Any idea may be a fantastic idea, but not every idea is. Before you process that let us take these questions into consideration. Why did Bavarian Motor Works (BMW) decide to make cars? How did soft drinks become a billion-dollar business? Who’d have thought you could make millions from crap? When did the internet go from the information highway into the shopping highway? Where did Xerox fail with computers and what leads some to think they ought to have been the personal computing tycoons of now? An idea may be the first step into a new direction, the dawn of a new age, or it may be the ability to collapse – or even worse tragedy.
In the business world, ideas are in a dime a dozen. So it does not mean much to have an idea if you don’t understand how to turn that idea into realistic objectives and are capable of designing a comprehensive By looking back on some of the biggest and most recognized businesses in the world, and possibly some that are not so recognized, and assessing the ideas that boomed or bombed their businesses, we could find a very clear comprehension of why an idea is not necessarily enough to determine decent business. Bayerische Flugzeug Werke, afterward known as Bayerische Motoren Werke (English for Bavarian Motor Works or otherwise called BMW), started off by manufacturing aircraft engines in 1916. Following World War II the BMW websites were heavily bombed or captured by the Soviets.
The business saw little chance in continuing aircraft engine manufacturing and eventually lost all interest. However, they retained their, now widely-recognized, BMW roundel, the ancient trade-mark representing white propellers against a blue sky backdrop. They ventured farther into auto production bringing a long line of bikes and cars to the European marketplace. It was not until the 1970s, however, that BMW succeeded in going into the premium sector of the industrial marketplace with a stride. Today, BMW’s passenger cars are known for their sports-elegance and luxury. So while BMW began with an idea to produce engines for planes, they ended up being recognized for their top-of-the-line, first-class, commercial cars.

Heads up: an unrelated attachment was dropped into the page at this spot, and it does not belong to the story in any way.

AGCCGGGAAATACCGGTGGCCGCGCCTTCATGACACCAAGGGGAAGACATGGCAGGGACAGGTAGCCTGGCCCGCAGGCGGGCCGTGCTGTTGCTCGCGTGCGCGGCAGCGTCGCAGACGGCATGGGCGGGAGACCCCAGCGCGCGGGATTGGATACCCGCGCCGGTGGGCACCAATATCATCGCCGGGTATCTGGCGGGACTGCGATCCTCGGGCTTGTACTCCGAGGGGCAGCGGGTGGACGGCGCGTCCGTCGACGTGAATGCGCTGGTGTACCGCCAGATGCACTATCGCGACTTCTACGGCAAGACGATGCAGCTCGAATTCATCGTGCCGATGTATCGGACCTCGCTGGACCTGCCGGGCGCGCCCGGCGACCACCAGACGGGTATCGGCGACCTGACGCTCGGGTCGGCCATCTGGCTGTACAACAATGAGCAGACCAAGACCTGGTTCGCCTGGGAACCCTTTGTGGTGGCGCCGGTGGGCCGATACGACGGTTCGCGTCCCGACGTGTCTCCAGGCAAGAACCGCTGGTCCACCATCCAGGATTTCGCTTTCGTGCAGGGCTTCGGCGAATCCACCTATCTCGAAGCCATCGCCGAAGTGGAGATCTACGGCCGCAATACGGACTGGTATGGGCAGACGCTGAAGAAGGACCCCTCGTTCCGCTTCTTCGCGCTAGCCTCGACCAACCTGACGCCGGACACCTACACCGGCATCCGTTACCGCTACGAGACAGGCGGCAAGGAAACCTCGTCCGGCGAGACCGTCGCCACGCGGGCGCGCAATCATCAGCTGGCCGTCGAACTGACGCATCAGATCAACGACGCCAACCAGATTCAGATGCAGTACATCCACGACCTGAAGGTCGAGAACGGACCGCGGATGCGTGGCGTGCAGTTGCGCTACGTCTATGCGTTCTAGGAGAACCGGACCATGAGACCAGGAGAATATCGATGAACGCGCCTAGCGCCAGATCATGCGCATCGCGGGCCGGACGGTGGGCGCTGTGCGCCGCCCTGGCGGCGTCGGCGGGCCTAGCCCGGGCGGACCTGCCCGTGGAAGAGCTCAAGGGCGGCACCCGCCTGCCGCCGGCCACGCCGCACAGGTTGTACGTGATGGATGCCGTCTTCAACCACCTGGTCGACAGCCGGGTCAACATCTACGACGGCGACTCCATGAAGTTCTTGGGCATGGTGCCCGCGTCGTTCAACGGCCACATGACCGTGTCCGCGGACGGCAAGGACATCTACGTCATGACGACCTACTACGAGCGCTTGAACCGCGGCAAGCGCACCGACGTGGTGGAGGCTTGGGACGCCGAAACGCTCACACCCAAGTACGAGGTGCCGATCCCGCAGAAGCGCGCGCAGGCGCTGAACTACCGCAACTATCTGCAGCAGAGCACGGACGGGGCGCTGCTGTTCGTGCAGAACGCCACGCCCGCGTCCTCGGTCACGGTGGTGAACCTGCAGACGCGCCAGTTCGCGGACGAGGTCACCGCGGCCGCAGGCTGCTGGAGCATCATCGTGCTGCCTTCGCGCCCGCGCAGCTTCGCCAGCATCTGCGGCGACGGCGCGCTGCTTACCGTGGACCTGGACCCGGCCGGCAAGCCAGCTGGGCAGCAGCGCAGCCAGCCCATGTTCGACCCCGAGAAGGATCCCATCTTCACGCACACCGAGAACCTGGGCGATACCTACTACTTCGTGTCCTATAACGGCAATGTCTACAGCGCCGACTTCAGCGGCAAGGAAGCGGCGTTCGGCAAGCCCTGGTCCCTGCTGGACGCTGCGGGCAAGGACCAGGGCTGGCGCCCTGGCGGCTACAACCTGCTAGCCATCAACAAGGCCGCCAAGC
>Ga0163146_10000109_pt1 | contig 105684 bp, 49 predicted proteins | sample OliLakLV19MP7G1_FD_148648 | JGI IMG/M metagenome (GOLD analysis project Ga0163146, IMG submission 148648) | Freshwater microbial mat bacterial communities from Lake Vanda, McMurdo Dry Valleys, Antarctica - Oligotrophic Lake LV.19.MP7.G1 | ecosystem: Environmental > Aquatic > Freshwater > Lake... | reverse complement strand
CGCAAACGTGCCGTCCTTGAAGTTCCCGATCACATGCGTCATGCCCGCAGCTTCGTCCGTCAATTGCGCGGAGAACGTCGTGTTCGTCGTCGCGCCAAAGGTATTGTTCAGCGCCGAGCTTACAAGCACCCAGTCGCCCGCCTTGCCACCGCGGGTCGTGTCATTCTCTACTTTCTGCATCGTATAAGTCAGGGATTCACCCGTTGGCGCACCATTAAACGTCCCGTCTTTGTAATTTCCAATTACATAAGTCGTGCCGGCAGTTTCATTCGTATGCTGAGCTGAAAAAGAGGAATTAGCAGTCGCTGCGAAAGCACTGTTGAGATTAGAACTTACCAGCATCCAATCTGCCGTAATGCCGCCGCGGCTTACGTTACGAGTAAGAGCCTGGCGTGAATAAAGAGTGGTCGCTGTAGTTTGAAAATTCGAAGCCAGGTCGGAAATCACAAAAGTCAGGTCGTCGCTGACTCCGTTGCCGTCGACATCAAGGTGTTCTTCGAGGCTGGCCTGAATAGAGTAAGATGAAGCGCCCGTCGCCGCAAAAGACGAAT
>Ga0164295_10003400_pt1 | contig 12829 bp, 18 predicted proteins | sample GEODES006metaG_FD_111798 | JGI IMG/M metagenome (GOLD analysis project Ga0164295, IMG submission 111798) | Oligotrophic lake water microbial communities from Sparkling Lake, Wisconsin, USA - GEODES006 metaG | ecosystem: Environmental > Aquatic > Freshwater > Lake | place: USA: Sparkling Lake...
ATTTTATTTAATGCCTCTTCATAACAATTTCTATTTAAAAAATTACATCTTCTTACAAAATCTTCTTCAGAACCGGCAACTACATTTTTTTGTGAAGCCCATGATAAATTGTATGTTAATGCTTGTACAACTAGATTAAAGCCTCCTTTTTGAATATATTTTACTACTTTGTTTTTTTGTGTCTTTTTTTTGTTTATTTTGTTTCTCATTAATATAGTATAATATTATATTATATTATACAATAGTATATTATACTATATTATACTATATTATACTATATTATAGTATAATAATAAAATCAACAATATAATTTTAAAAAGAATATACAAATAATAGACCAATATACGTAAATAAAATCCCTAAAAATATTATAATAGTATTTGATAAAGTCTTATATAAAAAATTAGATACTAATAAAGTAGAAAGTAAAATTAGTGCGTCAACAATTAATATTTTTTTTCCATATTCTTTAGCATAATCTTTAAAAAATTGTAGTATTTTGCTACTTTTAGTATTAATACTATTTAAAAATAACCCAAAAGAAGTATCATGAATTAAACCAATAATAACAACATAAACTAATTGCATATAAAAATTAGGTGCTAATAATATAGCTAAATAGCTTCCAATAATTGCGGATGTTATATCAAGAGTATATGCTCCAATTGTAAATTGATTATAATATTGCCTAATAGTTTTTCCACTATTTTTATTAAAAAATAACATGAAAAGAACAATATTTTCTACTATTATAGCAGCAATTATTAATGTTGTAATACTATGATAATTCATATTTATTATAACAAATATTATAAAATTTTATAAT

That is one example of why it is important to change your plan, if and when they plan to use an idea that fails to leave powerful. In this case, the failure was due mostly to unforeseeable events beyond the influence or control of the provider. BMW still stuck with its idea of creating high-grade superior engines no matter whether those engines ended up in planes, motorcycles, or cars. Thus the idea was neither great nor bad. It was only an idea, but one which was applied with the appropriate strategies.
There are of course many examples of – thought to be crazy – ideas that ended in enormous success. The Coke Company, by way of instance, was one to reevaluate the soft drink market. It was hard to imagine, from the late 1800s, that some sugar-water would someday hail a $250 billion per year market. People could go days without food, but the water was irresistible. Economically speaking, people set a greater value on dirt than they do water, but paradoxically water is the most demanded source on the surface of Earth. Hence that the company provided that demand – with a bit of an incentive. Drink water which has both a taste and a color!
Nowadays Coke is the soft drink giant of the drink industry generating both carbonated and non-carbonated soft drinks including such products as carbonated drinks, juices, bottled water, flavored water, and teas. Now Coke has a market cap of $175 billion (USD) and is the world’s largest provider of drinks. However, those ideas were easy to come up with back then! What could I possibly think of today that has not been thought of today? It might be argued that those examples fail to handle modern competitive thinking. However, it is still common today to discover new and innovative ideas that some businesses have not adapted or utilized effectively.
By way of instance, an 18-year-old Canadian entrepreneur, Brian Scudamore, got an idea to make money off other peoples’ crap back in the ’90s. He believed that individuals would be happy to pay decent money to get rid of old crap they no longer wanted around. In addition, he believed people tended to discount people who were not very presentable from intruding their personal space. So he leased new trucks, assembled a group of presentable workers – dressed in navy pants and royal blue tops – and started his business franchise 1-800-Got-Junk? The business collects fees for hauling crap from your designated place.
Every day thousands of people call into big blue trucks come and pick up their old crap and haul it off. The franchise currently works in 250 locations across North America and Australia pulling in over $12 million annually. His idea was exceptional because of its originality and imagination. Brian found a need in the market that had to be fulfilled and provided it in a fashion that would befit his entire business objectives, which is crucial in As most of you might already know the internet was initially a technology initiative, the government-financed project started by the United States Department of defense in 1957, also came to